Country Report for the Russian Federation
LAST UPDATED: September 2018
Summary of necessary legal reform to achieve full prohibition
Prohibition is still to be achieved in the home, alternative care settings and day care.
There appears to be no defence of “reasonable chastisement” or similar in existing legislation but the near universal acceptance of corporal punishment in childrearing necessitates clarity in law that no level of corporal punishment is acceptable. Prohibition should be enacted of all corporal punishment and other cruel or degrading forms of punishment, in the home and all other settings where adults have authority over children.
Alternative care settings – Prohibition should be enacted in legislation applicable to all alternative care settings (foster care, institutions, places of safety, emergency care, etc).
Day care – Corporal punishment should be prohibited in all early childhood care (nurseries, crèches, kindergartens, preschools, family centres, etc) and all day care for older children (day centres, after-school childcare, childminding, etc).
Current legality of corporal punishment
Corporal punishment is lawful in the home. The Family Code 1995 provides for the protection of children’s human dignity by their parents (art. 54) and protection from abuse by parents (arts. 56 and 69). It states that parents have a right and duty to educate their children and must care for their children’s “health, physical, mental, spiritual and moral development” (art. 63) and that “methods of parenting should not include neglectful, cruel or degrading treatment, abuse or exploitation of children” (art. 65). The Criminal Code 1996 punishes intentional serious, less serious and minor harm to health (arts. 111 to 115) and “beating or other violent acts which cause physical pain but not the consequences in article 115” (art. 116 and 116-1). In 2010, the Ministry of Justice stated that provisions in the Family and Criminal Codes amount to prohibition of corporal punishment of children. However, in the absence of explicit prohibition it is not clear that they effectively prohibit all forms of physical punishment in childrearing.
There is no explicit prohibition of corporal punishment of children in the Law on Guarantees of the Rights of the Child 1998, the Law on Guardianship and Custody 2008, the Criminal Code 1996, the Code on Administrative Offences 2001 or the Constitution 1993. President’s decree No. 761 dated 1 June 2012 “On the national strategy of activities in the interests of children for 2012-2017” states that one of the measures focused on the formation of a safe and comfortable family environment is the creation and adoption of a programme promoting intolerance to any forms of violence and corporal punishment of children. However, no such programme appears to exist.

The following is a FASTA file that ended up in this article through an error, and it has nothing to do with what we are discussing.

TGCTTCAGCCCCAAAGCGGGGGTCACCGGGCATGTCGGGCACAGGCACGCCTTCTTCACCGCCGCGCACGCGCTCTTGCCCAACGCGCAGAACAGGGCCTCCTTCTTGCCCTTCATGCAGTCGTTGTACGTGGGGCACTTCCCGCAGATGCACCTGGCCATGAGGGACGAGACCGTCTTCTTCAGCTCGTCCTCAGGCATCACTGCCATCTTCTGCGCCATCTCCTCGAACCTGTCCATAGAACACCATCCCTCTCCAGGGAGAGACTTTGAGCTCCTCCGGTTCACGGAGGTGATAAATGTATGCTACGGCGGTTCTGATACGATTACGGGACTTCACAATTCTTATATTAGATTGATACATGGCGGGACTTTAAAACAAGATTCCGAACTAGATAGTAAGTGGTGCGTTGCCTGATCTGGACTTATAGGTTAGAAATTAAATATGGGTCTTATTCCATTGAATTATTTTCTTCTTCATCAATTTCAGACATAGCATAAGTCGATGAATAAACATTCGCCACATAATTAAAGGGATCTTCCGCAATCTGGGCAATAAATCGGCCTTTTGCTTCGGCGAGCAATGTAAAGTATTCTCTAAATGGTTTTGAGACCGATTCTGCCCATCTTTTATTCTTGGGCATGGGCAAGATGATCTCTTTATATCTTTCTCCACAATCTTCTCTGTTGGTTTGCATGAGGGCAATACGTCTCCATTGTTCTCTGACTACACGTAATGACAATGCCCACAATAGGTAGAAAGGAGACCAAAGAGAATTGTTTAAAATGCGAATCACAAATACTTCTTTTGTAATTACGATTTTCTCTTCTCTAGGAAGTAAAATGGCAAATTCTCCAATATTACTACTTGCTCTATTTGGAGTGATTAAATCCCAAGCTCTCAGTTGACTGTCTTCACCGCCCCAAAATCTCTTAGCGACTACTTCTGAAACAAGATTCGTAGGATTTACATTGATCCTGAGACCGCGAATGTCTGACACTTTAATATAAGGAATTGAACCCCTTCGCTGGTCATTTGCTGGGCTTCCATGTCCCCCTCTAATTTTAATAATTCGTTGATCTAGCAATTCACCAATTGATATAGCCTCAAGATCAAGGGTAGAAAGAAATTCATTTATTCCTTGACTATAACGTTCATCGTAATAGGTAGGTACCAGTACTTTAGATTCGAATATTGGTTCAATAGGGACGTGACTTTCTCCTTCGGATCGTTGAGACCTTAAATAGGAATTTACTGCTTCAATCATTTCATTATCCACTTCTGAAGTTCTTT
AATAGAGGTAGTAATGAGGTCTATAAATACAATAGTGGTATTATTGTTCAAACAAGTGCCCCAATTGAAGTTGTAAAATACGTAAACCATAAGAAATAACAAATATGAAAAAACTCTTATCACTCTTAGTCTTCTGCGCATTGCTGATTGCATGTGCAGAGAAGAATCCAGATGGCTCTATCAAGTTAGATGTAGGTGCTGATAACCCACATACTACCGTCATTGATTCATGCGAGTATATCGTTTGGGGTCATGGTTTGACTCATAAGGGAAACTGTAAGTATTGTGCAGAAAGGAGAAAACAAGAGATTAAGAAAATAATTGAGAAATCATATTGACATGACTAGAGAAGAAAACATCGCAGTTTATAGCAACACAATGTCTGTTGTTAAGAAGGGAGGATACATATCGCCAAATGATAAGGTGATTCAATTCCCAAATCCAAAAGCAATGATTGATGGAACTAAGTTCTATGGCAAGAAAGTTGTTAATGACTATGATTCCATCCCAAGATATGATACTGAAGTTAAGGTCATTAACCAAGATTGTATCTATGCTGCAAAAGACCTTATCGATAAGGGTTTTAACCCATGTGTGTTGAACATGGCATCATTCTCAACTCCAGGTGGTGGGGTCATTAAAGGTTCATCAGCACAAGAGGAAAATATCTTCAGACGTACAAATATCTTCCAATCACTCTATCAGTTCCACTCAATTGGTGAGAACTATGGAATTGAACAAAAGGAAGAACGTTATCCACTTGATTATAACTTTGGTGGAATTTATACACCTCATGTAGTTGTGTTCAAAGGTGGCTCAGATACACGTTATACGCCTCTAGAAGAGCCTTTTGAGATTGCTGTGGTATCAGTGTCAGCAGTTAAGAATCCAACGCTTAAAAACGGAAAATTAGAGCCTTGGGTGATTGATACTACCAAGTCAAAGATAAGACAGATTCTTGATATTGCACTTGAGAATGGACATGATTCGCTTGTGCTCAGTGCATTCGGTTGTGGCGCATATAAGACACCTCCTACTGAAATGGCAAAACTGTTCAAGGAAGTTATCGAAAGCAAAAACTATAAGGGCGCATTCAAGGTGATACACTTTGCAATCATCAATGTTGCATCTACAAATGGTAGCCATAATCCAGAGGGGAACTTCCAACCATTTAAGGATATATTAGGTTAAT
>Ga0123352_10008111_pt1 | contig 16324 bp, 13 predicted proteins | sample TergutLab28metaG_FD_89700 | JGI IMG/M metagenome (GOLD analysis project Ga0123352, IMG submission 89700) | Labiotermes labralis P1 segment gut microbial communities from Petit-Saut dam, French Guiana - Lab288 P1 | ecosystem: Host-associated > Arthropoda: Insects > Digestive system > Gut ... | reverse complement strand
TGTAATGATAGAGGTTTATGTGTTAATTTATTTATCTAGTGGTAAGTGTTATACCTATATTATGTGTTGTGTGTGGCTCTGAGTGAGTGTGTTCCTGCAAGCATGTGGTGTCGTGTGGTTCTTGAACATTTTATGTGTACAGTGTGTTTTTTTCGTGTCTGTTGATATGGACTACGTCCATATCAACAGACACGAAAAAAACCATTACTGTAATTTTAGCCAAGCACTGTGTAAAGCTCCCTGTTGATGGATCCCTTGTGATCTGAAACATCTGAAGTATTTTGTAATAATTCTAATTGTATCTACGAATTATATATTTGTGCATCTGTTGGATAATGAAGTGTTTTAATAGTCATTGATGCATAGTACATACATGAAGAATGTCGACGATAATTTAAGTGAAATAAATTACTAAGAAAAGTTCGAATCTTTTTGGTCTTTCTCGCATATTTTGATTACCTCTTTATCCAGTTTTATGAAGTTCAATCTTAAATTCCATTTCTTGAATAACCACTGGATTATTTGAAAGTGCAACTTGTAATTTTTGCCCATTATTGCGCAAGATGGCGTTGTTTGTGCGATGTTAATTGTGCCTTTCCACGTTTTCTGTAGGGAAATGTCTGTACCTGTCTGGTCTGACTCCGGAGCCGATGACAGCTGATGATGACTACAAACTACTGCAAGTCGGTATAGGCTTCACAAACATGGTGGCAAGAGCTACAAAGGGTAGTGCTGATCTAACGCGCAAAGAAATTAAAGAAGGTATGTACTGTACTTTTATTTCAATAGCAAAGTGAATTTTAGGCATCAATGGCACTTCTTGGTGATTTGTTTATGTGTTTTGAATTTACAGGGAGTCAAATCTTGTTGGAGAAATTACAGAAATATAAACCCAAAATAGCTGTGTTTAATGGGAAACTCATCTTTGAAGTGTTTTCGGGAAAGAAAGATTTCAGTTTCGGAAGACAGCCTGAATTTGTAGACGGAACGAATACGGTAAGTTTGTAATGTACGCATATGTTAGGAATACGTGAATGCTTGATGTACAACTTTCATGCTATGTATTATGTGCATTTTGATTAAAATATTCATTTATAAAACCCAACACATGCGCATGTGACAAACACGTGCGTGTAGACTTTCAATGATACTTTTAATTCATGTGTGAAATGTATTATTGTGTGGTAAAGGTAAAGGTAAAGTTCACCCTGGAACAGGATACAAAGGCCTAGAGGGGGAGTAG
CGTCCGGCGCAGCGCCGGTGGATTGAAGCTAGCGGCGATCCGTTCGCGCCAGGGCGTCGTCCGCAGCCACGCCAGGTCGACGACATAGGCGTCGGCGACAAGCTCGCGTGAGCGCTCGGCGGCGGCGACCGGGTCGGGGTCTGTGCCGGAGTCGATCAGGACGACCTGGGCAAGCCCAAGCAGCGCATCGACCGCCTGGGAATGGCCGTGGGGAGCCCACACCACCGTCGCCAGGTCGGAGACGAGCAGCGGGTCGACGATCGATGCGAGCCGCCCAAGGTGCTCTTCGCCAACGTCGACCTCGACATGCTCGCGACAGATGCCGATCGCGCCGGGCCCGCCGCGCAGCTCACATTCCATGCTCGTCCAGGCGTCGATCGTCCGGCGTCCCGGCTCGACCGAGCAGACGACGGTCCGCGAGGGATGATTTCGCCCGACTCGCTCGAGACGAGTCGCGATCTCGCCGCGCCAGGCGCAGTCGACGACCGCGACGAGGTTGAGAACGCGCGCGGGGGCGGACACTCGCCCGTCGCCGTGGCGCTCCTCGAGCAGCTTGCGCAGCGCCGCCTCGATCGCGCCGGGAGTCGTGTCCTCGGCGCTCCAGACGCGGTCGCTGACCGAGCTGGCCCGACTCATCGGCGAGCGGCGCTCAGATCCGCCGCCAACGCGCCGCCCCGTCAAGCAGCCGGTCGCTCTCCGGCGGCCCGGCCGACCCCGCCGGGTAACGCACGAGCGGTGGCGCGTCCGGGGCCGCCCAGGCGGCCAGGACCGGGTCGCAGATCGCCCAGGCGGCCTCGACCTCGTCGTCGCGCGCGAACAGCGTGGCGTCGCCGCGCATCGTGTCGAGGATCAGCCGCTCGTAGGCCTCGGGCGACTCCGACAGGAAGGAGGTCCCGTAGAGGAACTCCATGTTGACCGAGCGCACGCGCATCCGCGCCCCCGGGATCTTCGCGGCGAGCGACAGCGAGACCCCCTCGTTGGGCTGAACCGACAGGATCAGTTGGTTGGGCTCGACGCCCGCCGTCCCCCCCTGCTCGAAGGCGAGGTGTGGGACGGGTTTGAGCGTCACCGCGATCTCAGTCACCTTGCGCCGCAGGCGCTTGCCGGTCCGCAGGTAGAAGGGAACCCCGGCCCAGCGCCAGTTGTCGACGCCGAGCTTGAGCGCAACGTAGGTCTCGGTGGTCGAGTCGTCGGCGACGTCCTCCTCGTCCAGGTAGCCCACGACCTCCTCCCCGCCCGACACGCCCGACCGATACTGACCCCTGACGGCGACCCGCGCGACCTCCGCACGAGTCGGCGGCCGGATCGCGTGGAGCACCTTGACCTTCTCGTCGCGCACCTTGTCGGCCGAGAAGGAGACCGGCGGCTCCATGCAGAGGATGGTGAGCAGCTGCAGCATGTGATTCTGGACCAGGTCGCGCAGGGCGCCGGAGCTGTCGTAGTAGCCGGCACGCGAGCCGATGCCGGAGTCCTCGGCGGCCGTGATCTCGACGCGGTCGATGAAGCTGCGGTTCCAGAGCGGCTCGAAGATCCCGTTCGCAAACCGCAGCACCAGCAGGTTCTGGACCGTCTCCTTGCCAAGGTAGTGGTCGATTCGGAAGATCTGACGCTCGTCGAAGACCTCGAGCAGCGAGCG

The Council of Europe’s petition against all corporal punishment, part of its campaign to achieve prohibition in all member states, was supported by Russian officials but to our knowledge there have been no moves towards law reform on the issue. A Law on Domestic Violence is being drafted - in 2017, it was “pending adoption”. Draft amendments to the Code of Administrative Offences have been submitted to the State Duma: the aim of the bill is to prohibit insulting harassment, vulgar language and other intentional behaviour disturbing the public order or peace of citizens conducted at home.
In December 2014, the member of the Federation Council proposed amendments to the Criminal Code introducing higher liability for intentional minor harm to health (art. 115), beating (art. 116) and torture (art. 117) committed against relatives or former relatives. Amendments to the Criminal Code were voted in July 2016 to criminalise family violence by modifying article 116 to include having a family relationship with the victim as an aggravating factor of battery. A new article 116-1 made the first occurrence of battery without an aggravating factor an administrative offence. Both articles 116 and 116-1 referred to battery that does not cause “substantial bodily harm”, but neither explicitly prohibited corporal punishment of children. The criminalisation of family violence was overturned in January 2017 when the Criminal Code was again amended to remove from article 116 the mention of the family relationship as an aggravating factor, making the first occurrence of domestic violence an administrative offence under article 116-1. Repeat offenses within a year can still result in criminal prosecution.
Alternative care settings
Corporal punishment is lawful in alternative care settings as in the home. There is no explicit prohibition of corporal punishment in all alternative care settings (foster care, institutions, places of safety, emergency care, etc). Children are legally protected from some but not all physical punishment under the Family Code 1995 and the Criminal Code 1996 (see under “Home”).
Corporal punishment is considered unlawful in ore-school day care settings under the Law on Education 2012 (see under “Schools”, below). There is no prohibition of all forms of corporal punishment in other early childhood care and in day care for older children. Act No. 3185-1 on Psychiatric Care and Guarantees for the Rights of Citizens Receiving Such Care 1992 states that the provision of care must be humane and must respect human and civil rights but it does not explicitly prohibit corporal punishment. Children are legally protected from some but not all physical punishment under the Family Code 1995 and the Criminal Code 1996 (see under “Home”).